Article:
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R Coronae Australis - HIP93449

R Coronae Australis is a blue luminous giant star that can be located in the constellation of CoronaAustralis. HIP93449 is the reference name for the star in the Hipparcos Star Catalogue.

Location of R Coronae Australis

The location of the star in the galaxy is determined by the Right Ascension (R.A.) and Declination (Dec.), these are equivalent to the Longitude and Latitude on the Earth. The Right Ascension is how far expressed in time (hh:mm:ss) the star is along the celestial equator. If the R.A. is positive then its eastwards. The Declination is how far north or south the star is compared to the celestial equator and is expressed in degrees. For R Coronae Australis, the location is 19h 01m 53.68 and -36d57`08.1 .

Proper Motion of R Coronae Australis

All stars like planets orbit round a central spot, in the case of planets, its the central star such as the Sun. In the case of a star, its the galactic centre. The constellations that we see today will be different than they were 50,000 years ago or 50,000 years from now. Proper Motion details the movements of these stars and are measured in milliarcseconds. The star is moving 020.57 ± 015.79 towards the north and -028.30 ± 027.95 east if we saw them in the horizon.

Physical Properties (Colour, Radius) of R Coronae Australis

R Coronae Australis has a spectral type of A5IIevar. This means the star is a blue luminous giant star.

R Coronae Australis Apparent and Absolute Magnitudes

R Coronae Australis has an apparent magnitude of 11.57 which is how bright we see the star from Earth. Apparent Magnitude is also known as Visual Magnitude. If you used the 1997 Parallax value, you would get an absolute magnitude of 12.00 If you used the 2007 Parallax value, you would get an absolute magnitude of 9.63. Magnitude, whether it be apparent/visual or absolute magnitude is measured by a number, the smaller the number, the brighter the Star is. Our own Sun is the brightest star and therefore has the lowest of all magnitudes, -26.74. A faint star will have a high number.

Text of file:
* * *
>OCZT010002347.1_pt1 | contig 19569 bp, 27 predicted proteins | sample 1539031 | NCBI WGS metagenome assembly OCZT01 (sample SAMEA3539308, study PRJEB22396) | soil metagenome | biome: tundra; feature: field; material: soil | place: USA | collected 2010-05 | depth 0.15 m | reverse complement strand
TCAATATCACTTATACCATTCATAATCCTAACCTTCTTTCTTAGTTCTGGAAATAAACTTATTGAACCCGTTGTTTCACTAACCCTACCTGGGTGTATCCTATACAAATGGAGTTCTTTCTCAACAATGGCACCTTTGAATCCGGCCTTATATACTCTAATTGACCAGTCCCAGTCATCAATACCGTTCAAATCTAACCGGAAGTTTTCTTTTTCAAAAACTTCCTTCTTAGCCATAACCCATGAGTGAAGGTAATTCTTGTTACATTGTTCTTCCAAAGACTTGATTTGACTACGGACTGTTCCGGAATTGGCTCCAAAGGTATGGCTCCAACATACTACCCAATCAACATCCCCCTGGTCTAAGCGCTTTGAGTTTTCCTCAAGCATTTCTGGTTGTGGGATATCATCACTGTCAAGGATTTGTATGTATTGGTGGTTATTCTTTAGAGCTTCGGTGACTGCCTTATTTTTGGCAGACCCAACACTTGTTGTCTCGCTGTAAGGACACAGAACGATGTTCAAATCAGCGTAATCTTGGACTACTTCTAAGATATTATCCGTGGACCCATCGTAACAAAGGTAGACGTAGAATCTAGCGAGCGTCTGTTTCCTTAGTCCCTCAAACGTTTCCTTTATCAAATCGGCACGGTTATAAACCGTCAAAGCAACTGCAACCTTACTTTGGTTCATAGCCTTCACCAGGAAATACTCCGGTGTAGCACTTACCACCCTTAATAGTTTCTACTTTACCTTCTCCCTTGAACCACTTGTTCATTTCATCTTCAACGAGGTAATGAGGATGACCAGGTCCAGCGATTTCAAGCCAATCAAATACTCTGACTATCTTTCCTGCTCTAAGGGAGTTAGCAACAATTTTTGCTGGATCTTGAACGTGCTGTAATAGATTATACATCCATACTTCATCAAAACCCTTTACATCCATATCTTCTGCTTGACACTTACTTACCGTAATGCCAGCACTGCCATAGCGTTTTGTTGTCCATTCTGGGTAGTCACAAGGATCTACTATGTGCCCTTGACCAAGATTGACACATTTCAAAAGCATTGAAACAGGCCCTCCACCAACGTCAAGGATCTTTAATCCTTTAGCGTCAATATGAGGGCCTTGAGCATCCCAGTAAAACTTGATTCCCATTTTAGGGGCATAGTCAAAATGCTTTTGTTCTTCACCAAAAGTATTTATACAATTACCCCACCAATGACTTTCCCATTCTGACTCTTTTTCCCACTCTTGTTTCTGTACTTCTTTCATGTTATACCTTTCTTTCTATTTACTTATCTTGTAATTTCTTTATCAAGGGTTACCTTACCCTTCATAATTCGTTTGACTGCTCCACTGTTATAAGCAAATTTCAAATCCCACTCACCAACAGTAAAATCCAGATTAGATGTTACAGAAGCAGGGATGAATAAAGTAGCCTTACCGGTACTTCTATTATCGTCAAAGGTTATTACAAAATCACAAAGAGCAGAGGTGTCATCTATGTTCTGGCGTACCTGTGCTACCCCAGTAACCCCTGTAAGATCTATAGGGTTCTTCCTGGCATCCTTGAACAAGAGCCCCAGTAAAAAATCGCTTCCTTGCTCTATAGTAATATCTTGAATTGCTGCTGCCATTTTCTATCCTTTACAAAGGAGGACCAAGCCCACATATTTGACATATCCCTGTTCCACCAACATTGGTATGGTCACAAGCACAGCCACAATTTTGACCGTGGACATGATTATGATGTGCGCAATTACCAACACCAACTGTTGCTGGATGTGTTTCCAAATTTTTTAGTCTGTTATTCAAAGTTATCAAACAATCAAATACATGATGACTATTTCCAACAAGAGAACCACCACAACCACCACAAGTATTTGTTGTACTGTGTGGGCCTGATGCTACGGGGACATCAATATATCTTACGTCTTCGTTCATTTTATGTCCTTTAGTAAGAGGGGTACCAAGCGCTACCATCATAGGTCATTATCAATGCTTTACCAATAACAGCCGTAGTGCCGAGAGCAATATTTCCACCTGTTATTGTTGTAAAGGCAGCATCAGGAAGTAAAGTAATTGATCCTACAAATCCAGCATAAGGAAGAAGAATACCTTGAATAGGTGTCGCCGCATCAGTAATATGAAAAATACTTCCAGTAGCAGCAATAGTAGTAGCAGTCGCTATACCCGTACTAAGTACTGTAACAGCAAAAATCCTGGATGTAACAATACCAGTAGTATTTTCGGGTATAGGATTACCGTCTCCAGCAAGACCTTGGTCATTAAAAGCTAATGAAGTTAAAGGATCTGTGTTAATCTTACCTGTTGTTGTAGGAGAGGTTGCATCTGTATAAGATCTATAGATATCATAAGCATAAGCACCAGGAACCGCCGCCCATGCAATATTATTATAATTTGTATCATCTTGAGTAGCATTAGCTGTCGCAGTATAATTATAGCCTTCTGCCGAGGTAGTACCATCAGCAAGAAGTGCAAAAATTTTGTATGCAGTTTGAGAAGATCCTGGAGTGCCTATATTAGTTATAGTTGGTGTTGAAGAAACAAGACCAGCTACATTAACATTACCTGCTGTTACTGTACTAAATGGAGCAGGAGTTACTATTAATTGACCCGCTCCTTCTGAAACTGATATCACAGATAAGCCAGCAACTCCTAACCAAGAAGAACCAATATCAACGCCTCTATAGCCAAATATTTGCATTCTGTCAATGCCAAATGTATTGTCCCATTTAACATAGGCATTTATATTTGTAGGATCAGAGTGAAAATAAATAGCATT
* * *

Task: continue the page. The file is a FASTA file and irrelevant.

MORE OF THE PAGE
Distance to R Coronae Australis

Using the original Hipparcos data that was released in 1997, the parallax to the star was given as 121.75 which gave the calculated distance to R Coronae Australis as 26.79 light years away from Earth or 8.21 parsecs. It would take a spaceship travelling at the speed of light, 26.79 years to get there. We don't have the technology or spaceship that can carry people over that distance yet.

In 2007, Hipparcos data was revised with a new parallax of 40.93 which put R Coronae Australis at a distance of 79.69 light years or 24.43 parsecs. It should not be taken as though the star is moving closer or further away from us. It is purely that the distance was recalculated.

Source of Information

The source of the information if it has a Hip I.D. is from Simbad, the Hipparcos data library based at the University at Strasbourg, France. Hipparcos was a E.S.A. satellite operation launched in 1989 for four years. The items in red are values that I've calculated so they could well be wrong. Information regarding Stellar Age, Metallicity or Mass is from the E.U. Exoplanets. The information was obtained as of 12th Feb 2017.

R Coronae Australis Facts

Alternative Names

Traditional NameR Coronae Australis
Hipparcos Library I.D.93449

Visual Facts

Star Typeluminous giant star
Absolute Magnitude12.00 / 9.63
Apparent Magnitude11.57
Right Ascension (R.A.)19h 01m 53.68
Declination (Dec.)-36d57`08.1
1997 Distance from Earth121.75 Parallax (milliarcseconds)
 26.79 Light Years
 8.21 Parsecs
2007 Revised Distance from Earth40.93 Parallax (milliarcseconds)
 79.69 Light Years
 24.43 Parsecs
Proper Motion Dec.20.57 ± 15.79 milliarcseconds/year
Proper Motion RA.-28.30 ± 27.95 milliarcseconds/year
B-V Index-99.00
Spectral TypeA5IIevar
Colour(A) blue

Variable Star Details

Sources and Links

SIMBAD SourceLink

Related Stars


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